|Mexico awards top rights prize to women who feed northbound migrants|
Catholic News Service photo
Norma Romero, coordinator of Las Patronas, a group of 14 ladies from Mexico's Veracruz state who provide Central American migrants passing through their farming village with food and drink, poses on train tracks in La Patrona, Mexico, Sept. 25. Las Patro nas now receive donations to help buy food for the migrants, but started out in 1995 with few resources.
Catholic News ServiceMEXICO CITY — Mexico awarded its top human rights to Norma Romero Vasquez, the leader of a group of women known as Las Patronas, who feed Central American migrants traveling through the country atop northbound trains.
She collected the award Dec. 12, feast day for Our Lady of Guadalupe, often referred to as "La Patrona," or "Patroness," namesake of the women's group and of their village of coffee and cane farmers in Veracruz state.
"Our labor of humanitarian help started as something simple: feeding migrants, which we never thought or even imagined would bring us to this point," Romero said in remarks at the president's residence. "We thank God and Our Lady of Guadalupe, who have guided us in the work and for keeping us on our feet."
The award, presented by President Enrique Pena Nieto, highlighted the efforts of 14 self-described "women of faith," whose work started in 1995, a time when offering assistance to those without the proper papers was considered a crime and people were imprisoned for doing so.
Those rules have since been discarded, but other difficulties emerged as migrants are regularly robbed, kidnapped and extorted as they move through Mexico, often fleeing violence in Central America. Criminals now collect steep fees for allowing them to climb aboard the freight train known as "La Bestia" (The Beast) for its legacy of leaving migrants dismembered.
Migrants pay $100 to board "La Bestia" and continue paying criminal gangs as they roll northward toward the United States, said Franciscan Father Tomas Gonzalez Castillo, director of a migrant shelter on the Guatemalan border. "We notice an increase in violence toward migrants," he told Mexico's Reforma newspaper.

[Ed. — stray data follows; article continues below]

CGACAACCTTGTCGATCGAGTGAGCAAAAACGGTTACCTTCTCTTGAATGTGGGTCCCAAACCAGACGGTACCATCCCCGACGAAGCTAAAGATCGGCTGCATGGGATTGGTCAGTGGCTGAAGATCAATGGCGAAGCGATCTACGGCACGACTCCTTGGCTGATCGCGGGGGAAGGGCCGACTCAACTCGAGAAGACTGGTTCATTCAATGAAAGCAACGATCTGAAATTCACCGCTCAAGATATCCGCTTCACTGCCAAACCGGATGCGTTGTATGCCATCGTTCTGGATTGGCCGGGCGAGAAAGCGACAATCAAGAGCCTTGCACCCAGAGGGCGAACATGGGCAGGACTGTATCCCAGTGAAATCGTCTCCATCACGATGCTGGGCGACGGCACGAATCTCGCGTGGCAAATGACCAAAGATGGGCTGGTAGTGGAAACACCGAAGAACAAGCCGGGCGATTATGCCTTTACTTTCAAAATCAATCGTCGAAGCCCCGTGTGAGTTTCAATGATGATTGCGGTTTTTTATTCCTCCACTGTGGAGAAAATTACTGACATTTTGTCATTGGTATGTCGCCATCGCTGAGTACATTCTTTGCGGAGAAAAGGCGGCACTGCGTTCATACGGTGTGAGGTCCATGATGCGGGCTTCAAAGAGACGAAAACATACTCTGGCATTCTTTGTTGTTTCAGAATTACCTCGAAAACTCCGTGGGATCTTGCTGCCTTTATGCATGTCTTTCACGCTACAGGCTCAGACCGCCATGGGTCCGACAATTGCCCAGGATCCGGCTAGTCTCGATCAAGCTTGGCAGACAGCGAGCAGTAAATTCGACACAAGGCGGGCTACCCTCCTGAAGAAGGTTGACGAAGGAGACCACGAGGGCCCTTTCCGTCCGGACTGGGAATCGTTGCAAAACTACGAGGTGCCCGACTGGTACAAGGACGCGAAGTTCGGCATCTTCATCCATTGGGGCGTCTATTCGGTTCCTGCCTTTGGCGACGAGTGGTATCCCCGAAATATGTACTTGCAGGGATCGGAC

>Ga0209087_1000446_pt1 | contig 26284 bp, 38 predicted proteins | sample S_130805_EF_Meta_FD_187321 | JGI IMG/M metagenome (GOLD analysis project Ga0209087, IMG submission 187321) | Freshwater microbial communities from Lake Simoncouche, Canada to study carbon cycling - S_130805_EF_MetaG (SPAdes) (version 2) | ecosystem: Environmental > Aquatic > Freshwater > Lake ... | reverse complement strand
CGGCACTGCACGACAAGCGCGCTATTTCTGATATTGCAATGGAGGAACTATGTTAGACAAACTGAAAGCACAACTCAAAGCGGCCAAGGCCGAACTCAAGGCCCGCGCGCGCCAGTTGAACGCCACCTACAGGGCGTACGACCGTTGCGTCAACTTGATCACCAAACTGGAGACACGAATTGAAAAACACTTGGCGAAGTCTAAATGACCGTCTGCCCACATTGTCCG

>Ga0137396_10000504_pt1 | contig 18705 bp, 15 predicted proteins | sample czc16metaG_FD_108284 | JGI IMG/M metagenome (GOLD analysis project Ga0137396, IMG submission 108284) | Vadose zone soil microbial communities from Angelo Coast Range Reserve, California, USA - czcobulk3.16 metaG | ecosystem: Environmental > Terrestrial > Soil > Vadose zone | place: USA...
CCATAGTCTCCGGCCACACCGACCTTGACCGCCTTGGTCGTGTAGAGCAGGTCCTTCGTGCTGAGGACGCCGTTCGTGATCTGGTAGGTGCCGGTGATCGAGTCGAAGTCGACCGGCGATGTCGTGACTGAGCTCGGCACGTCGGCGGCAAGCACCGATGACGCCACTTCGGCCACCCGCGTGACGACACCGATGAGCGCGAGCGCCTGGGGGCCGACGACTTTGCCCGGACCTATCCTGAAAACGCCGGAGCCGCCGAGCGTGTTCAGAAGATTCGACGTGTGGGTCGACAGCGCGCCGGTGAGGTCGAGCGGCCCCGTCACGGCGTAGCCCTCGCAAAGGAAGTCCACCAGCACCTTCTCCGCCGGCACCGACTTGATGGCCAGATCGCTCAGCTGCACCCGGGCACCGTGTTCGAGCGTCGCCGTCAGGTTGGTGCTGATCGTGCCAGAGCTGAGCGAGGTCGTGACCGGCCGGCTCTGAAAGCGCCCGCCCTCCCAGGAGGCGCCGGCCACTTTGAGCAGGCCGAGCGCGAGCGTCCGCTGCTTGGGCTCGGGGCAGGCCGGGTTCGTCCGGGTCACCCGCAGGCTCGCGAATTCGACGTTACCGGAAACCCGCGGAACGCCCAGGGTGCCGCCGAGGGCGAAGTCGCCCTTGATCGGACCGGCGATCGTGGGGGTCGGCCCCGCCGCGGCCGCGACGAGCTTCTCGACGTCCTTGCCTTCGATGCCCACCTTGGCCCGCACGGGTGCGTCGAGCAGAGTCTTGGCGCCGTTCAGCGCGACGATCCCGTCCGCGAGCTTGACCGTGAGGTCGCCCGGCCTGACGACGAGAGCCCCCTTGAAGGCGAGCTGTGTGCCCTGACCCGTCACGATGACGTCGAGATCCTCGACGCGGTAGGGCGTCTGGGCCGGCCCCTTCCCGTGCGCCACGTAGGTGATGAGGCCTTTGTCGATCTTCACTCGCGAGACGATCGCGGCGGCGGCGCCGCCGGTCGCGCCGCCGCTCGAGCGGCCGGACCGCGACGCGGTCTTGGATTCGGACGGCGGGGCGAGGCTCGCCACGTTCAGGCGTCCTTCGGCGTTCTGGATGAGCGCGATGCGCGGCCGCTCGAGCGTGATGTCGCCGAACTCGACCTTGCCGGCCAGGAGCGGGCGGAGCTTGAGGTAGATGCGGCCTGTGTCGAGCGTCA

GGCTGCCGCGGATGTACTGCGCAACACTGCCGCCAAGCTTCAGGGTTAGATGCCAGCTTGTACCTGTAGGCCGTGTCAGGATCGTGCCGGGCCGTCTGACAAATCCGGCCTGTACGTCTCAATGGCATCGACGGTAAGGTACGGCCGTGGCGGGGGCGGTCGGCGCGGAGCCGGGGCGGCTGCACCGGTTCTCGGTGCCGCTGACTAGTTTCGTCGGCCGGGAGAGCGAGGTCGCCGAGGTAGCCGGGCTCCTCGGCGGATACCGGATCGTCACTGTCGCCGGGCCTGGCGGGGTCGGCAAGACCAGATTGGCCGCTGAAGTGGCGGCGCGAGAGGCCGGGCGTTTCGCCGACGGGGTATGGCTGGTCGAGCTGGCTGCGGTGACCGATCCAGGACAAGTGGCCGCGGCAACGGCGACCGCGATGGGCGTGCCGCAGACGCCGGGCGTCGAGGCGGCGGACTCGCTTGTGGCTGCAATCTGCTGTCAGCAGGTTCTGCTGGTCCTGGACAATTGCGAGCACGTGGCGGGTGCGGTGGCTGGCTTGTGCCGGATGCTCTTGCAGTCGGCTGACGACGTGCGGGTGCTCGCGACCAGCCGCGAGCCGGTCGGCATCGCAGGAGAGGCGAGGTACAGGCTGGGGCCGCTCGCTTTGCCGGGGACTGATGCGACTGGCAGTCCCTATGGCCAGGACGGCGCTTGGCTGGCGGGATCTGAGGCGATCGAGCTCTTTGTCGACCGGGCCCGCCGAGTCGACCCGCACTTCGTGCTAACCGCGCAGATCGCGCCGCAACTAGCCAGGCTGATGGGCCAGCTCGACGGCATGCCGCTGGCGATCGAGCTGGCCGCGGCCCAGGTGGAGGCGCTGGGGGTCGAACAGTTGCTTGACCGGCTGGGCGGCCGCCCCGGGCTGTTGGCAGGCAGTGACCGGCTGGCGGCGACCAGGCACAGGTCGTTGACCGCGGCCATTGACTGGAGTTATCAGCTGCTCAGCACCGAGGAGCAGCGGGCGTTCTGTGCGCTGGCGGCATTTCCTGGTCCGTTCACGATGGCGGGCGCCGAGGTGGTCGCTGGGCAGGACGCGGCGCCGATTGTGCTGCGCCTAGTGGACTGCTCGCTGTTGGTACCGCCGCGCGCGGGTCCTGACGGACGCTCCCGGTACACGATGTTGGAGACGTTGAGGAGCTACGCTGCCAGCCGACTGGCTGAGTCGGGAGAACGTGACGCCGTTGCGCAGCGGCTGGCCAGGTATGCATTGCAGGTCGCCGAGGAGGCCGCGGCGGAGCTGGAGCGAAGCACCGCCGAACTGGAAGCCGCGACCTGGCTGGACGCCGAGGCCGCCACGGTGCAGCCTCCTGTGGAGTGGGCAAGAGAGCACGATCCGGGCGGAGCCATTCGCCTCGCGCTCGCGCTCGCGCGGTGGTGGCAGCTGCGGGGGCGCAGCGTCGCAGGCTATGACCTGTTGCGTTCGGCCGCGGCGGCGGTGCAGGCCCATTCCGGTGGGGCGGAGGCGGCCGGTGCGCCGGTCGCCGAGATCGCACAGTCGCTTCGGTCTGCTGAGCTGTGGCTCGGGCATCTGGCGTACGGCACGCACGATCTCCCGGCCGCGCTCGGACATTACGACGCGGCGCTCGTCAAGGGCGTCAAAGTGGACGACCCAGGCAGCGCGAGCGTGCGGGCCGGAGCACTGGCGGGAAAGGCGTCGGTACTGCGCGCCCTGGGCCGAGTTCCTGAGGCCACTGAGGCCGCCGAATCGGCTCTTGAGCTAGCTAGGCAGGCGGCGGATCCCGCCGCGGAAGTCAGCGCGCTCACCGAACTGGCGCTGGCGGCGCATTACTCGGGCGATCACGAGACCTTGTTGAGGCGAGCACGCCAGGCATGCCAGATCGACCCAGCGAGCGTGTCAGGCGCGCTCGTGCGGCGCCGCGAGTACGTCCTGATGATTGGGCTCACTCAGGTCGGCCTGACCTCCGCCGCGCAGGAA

Las Patronas never set out to serve migrants, and Romero confessed she knew nothing about Central America until starting her humanitarian work. But she noticed people riding atop the trains passing by their property in La Patrona, some 185 miles southeast of Mexico City. A few arrived on foot and asked for food.
The women began bagging lunches of rice, beans, bread or whatever they could find -- sometimes freshly picked fruit, when money was tight -- and say they've never missed a day, not even Christmas. Trains started slowing down when passing La Patrona, allowing the women to lob the lunches to migrants on top.
As their notoriety increased, so did donations. Universities now collect food and clothes. Romero regularly speaks at events around the country, but said she would be fine if it were no longer necessary.
"While we love the work that God has called us to, we don't want to spend all our lives giving out food," she said. "We want that one day we're not needed. Then, we will know that we're advancing."
In 2012, the National Human Rights Commission awarded its human rights prize to Father Alejandro Solalinde for sheltering migrants in Oaxaca state.
The commission reported more than 11,300 migrants were kidnapped over a six-month period in 2010, the last time such figures were released.
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